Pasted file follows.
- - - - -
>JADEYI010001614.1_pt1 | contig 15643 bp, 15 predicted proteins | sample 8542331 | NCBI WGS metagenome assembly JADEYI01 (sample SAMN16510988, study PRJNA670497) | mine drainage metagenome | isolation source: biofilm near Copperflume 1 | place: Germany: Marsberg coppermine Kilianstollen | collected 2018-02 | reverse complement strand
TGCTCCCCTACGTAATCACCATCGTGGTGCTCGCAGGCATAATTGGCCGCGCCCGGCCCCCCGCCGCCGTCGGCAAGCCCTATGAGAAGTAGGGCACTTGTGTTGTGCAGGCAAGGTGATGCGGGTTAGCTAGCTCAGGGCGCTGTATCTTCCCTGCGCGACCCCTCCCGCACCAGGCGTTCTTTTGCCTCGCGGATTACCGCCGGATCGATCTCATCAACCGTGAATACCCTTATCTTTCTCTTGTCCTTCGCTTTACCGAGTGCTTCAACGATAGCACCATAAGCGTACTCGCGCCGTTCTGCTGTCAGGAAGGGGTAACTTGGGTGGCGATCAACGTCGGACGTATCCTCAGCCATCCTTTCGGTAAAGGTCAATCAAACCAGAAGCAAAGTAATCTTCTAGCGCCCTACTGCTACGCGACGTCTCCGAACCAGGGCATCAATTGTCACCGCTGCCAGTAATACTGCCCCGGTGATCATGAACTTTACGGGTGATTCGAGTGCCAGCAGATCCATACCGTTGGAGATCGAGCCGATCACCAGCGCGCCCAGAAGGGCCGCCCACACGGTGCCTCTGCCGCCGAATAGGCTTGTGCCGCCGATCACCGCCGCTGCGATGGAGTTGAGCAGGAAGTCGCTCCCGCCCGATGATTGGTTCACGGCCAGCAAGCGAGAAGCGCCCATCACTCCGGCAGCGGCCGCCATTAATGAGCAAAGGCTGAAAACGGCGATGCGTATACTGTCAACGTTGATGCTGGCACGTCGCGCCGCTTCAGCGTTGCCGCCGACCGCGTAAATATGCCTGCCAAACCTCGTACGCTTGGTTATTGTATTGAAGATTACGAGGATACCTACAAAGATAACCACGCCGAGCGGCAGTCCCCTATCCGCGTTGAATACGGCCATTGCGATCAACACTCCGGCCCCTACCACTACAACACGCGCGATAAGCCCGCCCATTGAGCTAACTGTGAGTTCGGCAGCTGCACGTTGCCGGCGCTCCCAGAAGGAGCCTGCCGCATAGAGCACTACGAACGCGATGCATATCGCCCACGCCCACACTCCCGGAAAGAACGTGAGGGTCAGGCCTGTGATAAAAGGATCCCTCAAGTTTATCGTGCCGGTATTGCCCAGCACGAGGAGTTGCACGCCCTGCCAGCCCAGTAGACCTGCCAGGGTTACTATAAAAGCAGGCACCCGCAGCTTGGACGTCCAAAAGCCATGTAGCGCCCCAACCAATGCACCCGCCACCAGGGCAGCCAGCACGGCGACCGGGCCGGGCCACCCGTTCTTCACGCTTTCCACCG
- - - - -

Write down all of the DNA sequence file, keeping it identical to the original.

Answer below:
>JADEYI010001614.1_pt1 | contig 15643 bp, 15 predicted proteins | sample 8542331 | NCBI WGS metagenome assembly JADEYI01 (sample SAMN16510988, study PRJNA670497) | mine drainage metagenome | isolation source: biofilm near Copperflume 1 | place: Germany: Marsberg coppermine Kilianstollen | collected 2018-02 | reverse complement strand
TGCTCCCCTACGTAATCACCATCGTGGTGCTCGCAGGCATAATTGGCCGCGCCCGGCCCCCCGCCGCCGTCGGCAAGCCCTATGAGAAGTAGGGCACTTGTGTTGTGCAGGCAAGGTGATGCGGGTTAGCTAGCTCAGGGCGCTGTATCTTCCCTGCGCGACCCCTCCCGCACCAGGCGTTCTTTTGCCTCGCGGATTACCGCCGGATCGATCTCATCAACCGTGAATACCCTTATCTTTCTCTTGTCCTTCGCTTTACCGAGTGCTTCAACGATAGCACCATAAGCGTACTCGCGCCGTTCTGCTGTCAGGAAGGGGTAACTTGGGTGGCGATCAACGTCGGACGTATCCTCAGCCATCCTTTCGGTAAAGGTCAATCAAACCAGAAGCAAAGTAATCTTCTAGCGCCCTACTGCTACGCGACGTCTCCGAACCAGGGCATCAATTGTCACCGCTGCCAGTAATACTGCCCCGGTGATCATGAACTTTACGGGTGATTCGAGTGCCAGCAGATCCATACCGTTGGAGATCGAGCCGATCACCAGCGCGCCCAGAAGGGCCGCCCACACGGTGCCTCTGCCGCCGAATAGGCTTGTGCCGCCGATCACCGCCGCTGCGATGGAGTTGAGCAGGAAGTCGCTCCCGCCCGATGATTGGTTCACGGCCAGCAAGCGAGAAGCGCCCATCACTCCGGCAGCGGCCGCCATTAATGAGCAAAGGCTGAAAACGGCGATGCGTATACTGTCAACGTTGATGCTGGCACGTCGCGCCGCTTCAGCGTTGCCGCCGACCGCGTAAATATGCCTGCCAAACCTCGTACGCTTGGTTATTGTATTGAAGATTACGAGGATACCTACAAAGATAACCACGCCGAGCGGCAGTCCCCTATCCGCGTTGAATACGGCCATTGCGATCAACACTCCGGCCCCTACCACTACAACACGCGCGATAAGCCCGCCCATTGAGCTAACTGTGAGTTCGGCAGCTGCACGTTGCCGGCGCTCCCAGAAGGAGCCTGCCGCATAGAGCACTACGAACGCGATGCATATCGCCCACGCCCACACTCCCGGAAAGAACGTGAGGGTCAGGCCTGTGATAAAAGGATCCCTCAAGTTTATCGTGCCGGTATTGCCCAGCACGAGGAGTTGCACGCCCTGCCAGCCCAGTAGACCTGCCAGGGTTACTATAAAAGCAGGCACCCGCAGCTTGGACGTCCAAAAGCCATGTAGCGCCCCAACCAATGCACCCGCCACCAGGGCAGCCAGCACGGCGACCGGGCCGGGCCACCCGTTCTTCACGCTTTCCACCG